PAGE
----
I love visiting my home country to appreciate our varied landscapes, history and traditions. I am proud of my English heritage.
Apart from being the county town of Norfolk in East Anglia, Norwich is classed as a city because it has a cathedral, my favourite in England. Lying on the River Wensum, it is a thriving city with that atmosphere and buzz only a university community can create; young and vibrant with lots to do and see and plenty of places for social gatherings, including eating houses, cafés and drinking holes. I visited a few years back and enjoyed a pleasant lunchtime, sitting on a triangle of grass near the centre, munching a sandwich and watching the world go by.
Norwich is pretty, boasting many mediaeval buildings, intriguing lanes which lure you into exploring them all and an impressive Norman castle high on a mound above the city centre. It also has a 'dragon' connection!
Allow me to be your tour guide!
Norwich Cathedral, Close and Green
Approach the pretty heart of the city, which houses the cathedral, via one of two gates within the ancient city walls, and you will arrive in The Close, a large verdant area opening out before you. A cathedral close usually includes church buildings such as the cloisters, as well as historical houses for notaries and residents.
This close is not only one of the largest in England but also in Europe. More people live in it than in any other close. A statue of Horatio Nelson also stands there, close to the cathedral. Nelson, famous for his rôle in the British Navy - particularly for trouncing the Spanish Armada - was born in Norfolk and loved the area.
In a similar style to Salisbury, though smaller, the elegant structure of Norwich Cathedral sits at the edge of the close, where it is shown off to perfection. Dedicated to the Holy and Undivided Trinity, it is the cathedral church for the Church of England Diocese of Norwich and also one of 12 heritage sites in the city.
Construction of Norwich Cathedral
This Norman cathedral was begun in 1096 and constructed out of flint and mortar. It was faced with cream-coloured Caen limestone (from France) and completed in 1145 with a feature that can still be seen today, a Norman tower. At that time it was topped with a wooden spire covered in lead. The present stone spire was erected in 1480 and is the second tallest in England despite having been struck by lightning in 1169, which set the building on fire.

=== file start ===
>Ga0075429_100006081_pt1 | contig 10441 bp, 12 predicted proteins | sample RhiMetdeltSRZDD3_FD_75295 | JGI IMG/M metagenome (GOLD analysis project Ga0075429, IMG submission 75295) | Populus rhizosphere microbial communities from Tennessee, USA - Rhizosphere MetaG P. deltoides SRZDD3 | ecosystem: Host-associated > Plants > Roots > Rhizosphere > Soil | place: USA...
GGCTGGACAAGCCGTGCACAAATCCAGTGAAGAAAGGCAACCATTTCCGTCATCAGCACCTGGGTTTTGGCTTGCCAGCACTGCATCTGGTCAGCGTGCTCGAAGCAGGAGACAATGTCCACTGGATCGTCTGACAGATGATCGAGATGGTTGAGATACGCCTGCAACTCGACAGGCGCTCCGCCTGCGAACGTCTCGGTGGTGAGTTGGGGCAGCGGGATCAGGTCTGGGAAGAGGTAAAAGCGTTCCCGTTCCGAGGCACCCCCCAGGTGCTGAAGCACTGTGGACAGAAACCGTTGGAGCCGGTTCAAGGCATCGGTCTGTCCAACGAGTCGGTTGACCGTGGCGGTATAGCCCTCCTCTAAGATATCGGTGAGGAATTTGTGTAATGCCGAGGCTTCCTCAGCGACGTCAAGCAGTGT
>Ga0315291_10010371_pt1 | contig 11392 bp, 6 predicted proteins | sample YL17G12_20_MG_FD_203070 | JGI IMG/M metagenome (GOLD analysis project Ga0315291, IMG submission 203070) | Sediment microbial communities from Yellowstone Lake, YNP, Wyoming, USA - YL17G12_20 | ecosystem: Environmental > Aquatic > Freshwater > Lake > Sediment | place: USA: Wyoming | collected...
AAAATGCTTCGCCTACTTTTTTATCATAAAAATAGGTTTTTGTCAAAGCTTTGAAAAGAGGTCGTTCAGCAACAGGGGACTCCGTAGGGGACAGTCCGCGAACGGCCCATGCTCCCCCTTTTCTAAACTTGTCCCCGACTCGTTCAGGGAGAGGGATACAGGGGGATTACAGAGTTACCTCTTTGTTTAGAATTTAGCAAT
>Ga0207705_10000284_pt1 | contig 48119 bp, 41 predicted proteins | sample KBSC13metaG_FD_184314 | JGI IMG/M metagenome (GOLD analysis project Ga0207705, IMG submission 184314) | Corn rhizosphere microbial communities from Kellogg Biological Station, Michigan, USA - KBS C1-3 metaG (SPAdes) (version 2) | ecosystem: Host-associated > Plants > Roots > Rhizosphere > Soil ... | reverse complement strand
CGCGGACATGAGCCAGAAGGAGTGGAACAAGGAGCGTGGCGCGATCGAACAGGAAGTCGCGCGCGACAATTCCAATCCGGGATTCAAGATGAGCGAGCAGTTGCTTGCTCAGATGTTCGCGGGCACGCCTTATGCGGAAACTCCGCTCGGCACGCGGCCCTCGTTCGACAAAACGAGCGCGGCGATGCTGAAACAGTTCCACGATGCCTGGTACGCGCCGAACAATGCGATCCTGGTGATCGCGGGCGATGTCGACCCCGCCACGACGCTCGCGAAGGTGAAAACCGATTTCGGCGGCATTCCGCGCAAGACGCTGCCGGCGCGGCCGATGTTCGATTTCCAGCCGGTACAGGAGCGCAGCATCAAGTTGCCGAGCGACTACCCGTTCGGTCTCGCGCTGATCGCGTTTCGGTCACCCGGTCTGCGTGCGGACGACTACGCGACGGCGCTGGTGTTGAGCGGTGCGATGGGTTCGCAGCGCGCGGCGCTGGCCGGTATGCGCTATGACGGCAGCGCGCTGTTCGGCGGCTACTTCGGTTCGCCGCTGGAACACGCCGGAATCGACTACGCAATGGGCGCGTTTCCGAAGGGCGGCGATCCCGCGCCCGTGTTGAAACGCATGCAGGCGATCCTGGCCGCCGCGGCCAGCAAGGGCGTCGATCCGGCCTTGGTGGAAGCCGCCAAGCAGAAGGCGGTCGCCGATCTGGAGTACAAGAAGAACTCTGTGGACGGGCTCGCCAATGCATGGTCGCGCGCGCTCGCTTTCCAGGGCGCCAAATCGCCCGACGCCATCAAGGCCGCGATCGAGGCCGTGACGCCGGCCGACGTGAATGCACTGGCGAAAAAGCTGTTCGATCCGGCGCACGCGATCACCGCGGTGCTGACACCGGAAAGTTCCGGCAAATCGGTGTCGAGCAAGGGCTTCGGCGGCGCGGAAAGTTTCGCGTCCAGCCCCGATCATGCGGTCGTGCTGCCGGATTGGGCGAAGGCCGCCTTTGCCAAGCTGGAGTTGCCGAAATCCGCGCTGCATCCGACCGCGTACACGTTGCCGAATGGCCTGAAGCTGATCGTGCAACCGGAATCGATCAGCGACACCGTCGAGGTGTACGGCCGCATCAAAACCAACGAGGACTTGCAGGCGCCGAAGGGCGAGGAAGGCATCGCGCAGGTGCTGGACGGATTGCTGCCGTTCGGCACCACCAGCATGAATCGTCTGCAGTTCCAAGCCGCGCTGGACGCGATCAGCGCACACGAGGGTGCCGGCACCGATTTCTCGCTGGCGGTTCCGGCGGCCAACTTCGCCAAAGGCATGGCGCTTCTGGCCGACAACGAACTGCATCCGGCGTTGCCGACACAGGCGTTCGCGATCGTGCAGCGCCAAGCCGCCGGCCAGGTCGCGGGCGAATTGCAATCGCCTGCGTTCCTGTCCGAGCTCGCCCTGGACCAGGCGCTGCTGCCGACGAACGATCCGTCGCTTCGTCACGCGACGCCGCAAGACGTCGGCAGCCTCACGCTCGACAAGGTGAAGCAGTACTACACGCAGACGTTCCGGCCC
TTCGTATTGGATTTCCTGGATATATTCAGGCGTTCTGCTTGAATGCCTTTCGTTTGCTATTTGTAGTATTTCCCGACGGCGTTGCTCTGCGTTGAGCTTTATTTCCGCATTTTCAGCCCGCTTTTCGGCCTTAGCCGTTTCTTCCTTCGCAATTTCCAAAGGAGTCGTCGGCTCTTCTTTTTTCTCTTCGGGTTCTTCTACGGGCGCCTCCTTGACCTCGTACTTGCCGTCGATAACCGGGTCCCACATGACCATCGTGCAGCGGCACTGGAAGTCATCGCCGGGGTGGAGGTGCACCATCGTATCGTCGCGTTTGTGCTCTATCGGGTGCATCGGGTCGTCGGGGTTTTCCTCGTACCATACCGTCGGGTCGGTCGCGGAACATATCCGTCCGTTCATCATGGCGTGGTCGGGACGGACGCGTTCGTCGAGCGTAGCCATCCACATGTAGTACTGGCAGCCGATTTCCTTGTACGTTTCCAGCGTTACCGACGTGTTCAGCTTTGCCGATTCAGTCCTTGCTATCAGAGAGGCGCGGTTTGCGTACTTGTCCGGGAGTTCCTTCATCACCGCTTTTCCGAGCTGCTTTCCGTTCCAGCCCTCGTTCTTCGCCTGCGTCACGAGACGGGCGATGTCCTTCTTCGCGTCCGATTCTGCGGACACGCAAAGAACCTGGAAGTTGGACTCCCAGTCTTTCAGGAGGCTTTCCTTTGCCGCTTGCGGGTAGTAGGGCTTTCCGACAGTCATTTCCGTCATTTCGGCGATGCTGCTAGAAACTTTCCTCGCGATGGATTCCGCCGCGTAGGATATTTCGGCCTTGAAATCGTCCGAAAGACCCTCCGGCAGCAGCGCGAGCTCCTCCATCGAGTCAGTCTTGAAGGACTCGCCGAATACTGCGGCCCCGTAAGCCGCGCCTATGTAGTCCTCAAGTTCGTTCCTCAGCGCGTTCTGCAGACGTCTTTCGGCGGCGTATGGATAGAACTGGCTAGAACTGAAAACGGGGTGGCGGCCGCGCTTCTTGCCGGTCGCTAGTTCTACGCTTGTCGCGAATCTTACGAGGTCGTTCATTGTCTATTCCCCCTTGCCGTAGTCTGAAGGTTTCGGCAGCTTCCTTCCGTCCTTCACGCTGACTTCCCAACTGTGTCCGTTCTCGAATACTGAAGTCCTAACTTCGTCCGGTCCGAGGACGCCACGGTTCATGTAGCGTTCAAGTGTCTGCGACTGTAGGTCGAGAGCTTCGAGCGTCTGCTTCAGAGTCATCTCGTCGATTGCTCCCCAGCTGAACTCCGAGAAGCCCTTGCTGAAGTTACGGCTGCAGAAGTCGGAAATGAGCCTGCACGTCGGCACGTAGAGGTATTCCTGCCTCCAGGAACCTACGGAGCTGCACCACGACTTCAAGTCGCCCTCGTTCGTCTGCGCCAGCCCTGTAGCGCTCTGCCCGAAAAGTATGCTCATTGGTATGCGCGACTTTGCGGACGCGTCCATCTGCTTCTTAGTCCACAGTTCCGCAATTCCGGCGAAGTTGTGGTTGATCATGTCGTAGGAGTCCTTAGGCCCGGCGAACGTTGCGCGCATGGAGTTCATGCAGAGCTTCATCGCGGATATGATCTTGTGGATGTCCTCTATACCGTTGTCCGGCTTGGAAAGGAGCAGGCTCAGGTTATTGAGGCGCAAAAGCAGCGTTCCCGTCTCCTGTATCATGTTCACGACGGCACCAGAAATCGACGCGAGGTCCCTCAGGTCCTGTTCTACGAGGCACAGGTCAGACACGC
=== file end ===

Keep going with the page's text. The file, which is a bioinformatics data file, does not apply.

Cloisters and Cathedral Interior
The large cloister - the second largest in England next to Salisbury Cathedral's - has over 1,000 bosses (one at the centre of each vault), including several hundred carved and ornately painted ones.
With its pale, serene, cream stone, the interior of this perfectly proportioned building echoes the exterior, soothes the eye and invites us to explore, onward and upward. The intricate, delicate decoration of both stone and wood lifts the soul and calms the spirit.
Pastels and warm woods echo that calm. Light pours in, refreshing and invigorating. It is my favourite cathedral, though several come a close second.
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We go now towards the edifice that dominates the town; the square, defiant, immovable Norwich Castle. Its imposing position high above the city centre makes it a focal point and provides an opportunity for vigorous exercise with its steep access. The climb is well worth the effort for the panoramic view from its walls.
Norwich Castle is a mediaeval royal fortification in the city. It was founded in the aftermath of the Norman conquest of England when William the Conqueror (1066–1087) ordered its construction. It was his only castle in East Anglia and is another of the 12 heritage sites in Norwich.